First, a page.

Because of his family’s political connections, Jordan, pursuing a young lady he’d met at the University of Georgia, wangled an internship in Washington, D.C., with Georgia Senator Richard Russell. The highlight of Jordan’s internship was a long-distance view of Martin Luther King’s “I Have a Dream Speech” in August 1963. His assessment of that event: “[T]he most important result—invaluable, although intangible—was that the movement finally had a face, a leader, a voice.” (204) (A few years later, of course, Hamilton Jordan played a key role in the rise to prominence of Jimmy Carter, first to the governorship of Georgia and ultimately to the presidency of the United States, but that is not a story he relates in this book.)
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Greg Wittkamper had a different set of problems to resolve growing up white in Jim Crow Georgia. His white neighbors in Plains—and Americus—believed that residents at Koinonia Farm cared nothing for the preservation of white, southern culture, probably an accurate diagnosis. Greg and his siblings had to attend public schools in Americus and put up with all sorts of harassment because of Koinonia’s reputation, even before the arrival of the civil rights movement.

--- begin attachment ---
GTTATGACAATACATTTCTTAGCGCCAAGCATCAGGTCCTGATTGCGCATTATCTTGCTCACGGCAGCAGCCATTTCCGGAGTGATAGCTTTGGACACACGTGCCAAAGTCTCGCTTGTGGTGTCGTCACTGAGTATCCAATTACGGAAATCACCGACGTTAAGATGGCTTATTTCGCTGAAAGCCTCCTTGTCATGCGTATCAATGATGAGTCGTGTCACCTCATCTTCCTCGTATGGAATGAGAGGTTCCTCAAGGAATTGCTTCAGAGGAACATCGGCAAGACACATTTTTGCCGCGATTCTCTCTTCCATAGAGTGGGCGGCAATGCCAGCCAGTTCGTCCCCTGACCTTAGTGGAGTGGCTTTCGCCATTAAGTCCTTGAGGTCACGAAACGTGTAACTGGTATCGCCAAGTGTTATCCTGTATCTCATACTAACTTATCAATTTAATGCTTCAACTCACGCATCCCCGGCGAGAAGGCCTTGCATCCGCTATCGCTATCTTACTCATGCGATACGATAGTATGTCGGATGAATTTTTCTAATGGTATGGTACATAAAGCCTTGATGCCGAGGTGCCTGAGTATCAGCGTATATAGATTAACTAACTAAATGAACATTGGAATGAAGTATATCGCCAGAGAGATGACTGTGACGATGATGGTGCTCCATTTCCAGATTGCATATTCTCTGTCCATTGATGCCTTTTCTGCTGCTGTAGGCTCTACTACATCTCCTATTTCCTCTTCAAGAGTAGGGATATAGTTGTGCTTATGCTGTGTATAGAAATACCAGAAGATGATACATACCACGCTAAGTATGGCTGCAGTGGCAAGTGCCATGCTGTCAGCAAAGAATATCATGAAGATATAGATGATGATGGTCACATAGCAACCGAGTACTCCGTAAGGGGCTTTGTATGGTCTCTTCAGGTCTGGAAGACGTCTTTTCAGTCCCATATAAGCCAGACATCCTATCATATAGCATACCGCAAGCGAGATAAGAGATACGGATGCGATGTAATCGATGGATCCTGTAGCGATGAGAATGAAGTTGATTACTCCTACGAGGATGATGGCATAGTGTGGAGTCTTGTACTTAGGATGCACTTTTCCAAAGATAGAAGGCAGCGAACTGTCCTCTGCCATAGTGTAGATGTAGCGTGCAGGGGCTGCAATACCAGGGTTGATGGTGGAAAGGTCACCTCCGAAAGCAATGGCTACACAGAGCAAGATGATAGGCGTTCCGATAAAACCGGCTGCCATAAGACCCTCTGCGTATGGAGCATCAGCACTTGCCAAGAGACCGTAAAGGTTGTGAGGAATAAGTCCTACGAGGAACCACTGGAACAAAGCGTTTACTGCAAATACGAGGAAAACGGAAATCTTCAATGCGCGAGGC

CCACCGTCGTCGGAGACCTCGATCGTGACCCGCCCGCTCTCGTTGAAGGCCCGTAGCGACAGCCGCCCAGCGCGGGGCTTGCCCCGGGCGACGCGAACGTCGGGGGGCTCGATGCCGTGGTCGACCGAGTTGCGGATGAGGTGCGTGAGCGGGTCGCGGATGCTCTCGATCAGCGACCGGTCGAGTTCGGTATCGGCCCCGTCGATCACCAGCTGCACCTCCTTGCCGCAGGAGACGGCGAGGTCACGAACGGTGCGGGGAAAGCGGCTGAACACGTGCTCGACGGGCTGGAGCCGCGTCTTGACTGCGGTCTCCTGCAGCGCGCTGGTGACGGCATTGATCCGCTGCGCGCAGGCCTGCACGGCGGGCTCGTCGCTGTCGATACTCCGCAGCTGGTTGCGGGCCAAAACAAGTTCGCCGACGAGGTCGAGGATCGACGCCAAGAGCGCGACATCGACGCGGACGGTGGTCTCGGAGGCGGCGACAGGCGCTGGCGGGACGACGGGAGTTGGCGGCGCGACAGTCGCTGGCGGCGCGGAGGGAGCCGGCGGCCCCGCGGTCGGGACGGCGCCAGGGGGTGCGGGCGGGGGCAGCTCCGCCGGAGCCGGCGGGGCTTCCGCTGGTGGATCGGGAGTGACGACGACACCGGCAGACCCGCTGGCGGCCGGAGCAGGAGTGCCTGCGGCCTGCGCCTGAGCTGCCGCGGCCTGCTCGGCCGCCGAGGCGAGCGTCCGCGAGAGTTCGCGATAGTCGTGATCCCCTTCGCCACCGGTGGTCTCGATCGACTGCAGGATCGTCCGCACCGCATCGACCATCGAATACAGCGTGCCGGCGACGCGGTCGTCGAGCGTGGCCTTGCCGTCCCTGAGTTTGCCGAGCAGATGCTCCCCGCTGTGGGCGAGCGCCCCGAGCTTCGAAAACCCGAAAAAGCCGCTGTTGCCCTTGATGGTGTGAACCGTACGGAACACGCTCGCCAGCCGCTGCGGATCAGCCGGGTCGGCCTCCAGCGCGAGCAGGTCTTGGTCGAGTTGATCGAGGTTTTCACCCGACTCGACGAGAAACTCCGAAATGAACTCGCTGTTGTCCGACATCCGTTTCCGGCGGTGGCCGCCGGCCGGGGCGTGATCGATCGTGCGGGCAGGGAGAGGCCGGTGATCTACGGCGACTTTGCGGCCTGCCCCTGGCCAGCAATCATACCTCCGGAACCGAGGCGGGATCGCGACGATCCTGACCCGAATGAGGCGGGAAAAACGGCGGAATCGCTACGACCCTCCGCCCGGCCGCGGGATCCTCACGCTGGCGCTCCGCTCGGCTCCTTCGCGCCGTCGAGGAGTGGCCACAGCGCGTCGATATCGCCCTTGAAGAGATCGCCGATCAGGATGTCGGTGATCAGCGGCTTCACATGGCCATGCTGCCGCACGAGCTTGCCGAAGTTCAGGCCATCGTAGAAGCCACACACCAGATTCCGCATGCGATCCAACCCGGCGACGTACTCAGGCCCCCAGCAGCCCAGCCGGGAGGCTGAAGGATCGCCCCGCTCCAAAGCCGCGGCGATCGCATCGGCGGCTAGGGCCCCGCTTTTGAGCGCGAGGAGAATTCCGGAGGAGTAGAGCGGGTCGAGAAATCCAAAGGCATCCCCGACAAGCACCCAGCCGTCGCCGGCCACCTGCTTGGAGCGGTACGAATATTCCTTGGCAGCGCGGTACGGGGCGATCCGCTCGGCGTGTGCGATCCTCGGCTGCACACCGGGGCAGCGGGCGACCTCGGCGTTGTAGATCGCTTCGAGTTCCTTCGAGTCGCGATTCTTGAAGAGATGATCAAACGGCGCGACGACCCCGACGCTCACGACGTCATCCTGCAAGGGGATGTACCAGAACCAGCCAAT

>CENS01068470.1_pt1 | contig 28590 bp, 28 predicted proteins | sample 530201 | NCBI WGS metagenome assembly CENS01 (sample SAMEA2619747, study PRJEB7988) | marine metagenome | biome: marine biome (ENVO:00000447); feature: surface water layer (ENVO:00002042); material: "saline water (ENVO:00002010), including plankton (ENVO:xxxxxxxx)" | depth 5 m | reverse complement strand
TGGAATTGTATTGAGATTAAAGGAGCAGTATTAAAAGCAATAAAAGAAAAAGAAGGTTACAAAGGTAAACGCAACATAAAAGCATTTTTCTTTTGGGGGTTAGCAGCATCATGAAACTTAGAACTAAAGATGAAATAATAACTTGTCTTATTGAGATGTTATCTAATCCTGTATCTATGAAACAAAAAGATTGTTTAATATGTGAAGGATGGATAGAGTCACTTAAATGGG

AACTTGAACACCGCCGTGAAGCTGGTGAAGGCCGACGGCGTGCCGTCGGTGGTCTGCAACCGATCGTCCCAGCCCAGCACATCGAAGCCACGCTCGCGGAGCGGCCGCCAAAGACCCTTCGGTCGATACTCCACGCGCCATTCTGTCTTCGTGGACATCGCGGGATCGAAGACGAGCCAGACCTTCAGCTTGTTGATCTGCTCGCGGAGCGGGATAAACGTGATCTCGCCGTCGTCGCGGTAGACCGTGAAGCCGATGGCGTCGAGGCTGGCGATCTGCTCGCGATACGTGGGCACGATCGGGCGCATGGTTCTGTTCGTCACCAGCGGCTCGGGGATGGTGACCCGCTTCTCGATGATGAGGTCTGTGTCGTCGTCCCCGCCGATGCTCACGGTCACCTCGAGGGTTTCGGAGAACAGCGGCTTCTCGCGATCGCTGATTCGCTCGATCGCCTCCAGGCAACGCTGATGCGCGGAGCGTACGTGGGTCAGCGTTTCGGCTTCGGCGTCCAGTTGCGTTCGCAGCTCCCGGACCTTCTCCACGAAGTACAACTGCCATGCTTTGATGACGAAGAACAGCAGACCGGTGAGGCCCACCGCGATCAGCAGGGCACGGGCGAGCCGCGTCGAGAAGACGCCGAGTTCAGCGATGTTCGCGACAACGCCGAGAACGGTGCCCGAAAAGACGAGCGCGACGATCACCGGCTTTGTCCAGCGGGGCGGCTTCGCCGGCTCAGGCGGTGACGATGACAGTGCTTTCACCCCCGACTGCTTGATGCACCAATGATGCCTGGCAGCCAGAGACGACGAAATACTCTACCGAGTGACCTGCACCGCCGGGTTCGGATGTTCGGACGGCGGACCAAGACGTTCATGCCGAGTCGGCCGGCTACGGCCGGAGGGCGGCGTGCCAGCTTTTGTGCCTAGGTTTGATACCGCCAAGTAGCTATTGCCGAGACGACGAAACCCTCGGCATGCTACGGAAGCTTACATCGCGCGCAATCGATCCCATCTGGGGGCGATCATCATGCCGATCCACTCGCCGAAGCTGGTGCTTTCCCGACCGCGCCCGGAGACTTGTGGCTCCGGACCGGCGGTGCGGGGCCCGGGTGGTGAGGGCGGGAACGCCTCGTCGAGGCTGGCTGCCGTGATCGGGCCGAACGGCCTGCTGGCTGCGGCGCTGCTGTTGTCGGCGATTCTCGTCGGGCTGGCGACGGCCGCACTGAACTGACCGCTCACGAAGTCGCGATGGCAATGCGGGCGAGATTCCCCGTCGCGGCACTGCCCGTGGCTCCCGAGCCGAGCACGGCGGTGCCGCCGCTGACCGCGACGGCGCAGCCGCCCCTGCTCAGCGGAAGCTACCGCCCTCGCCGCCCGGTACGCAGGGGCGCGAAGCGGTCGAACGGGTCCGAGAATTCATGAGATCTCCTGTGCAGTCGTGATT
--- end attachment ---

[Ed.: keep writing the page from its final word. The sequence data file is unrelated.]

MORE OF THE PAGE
Then, in 1964, during his junior year, when a local white official launched a low-key effort to integrate Americus High School, Wittkamper decided to demonstrate solidarity with the four black students chosen to break the racial barrier, riding with them on the first day of school in a limousine provided by a local black funeral home. This brought down upon his head the fury of his white classmates, giving them yet another reason to despise him. They attempted to intimidate Wittkamper, even attacked him physically, over the next two years. For Greg, the difficulties did not stop with his graduation in 1965; he and an African American friend were attacked by angry whites following that ceremony.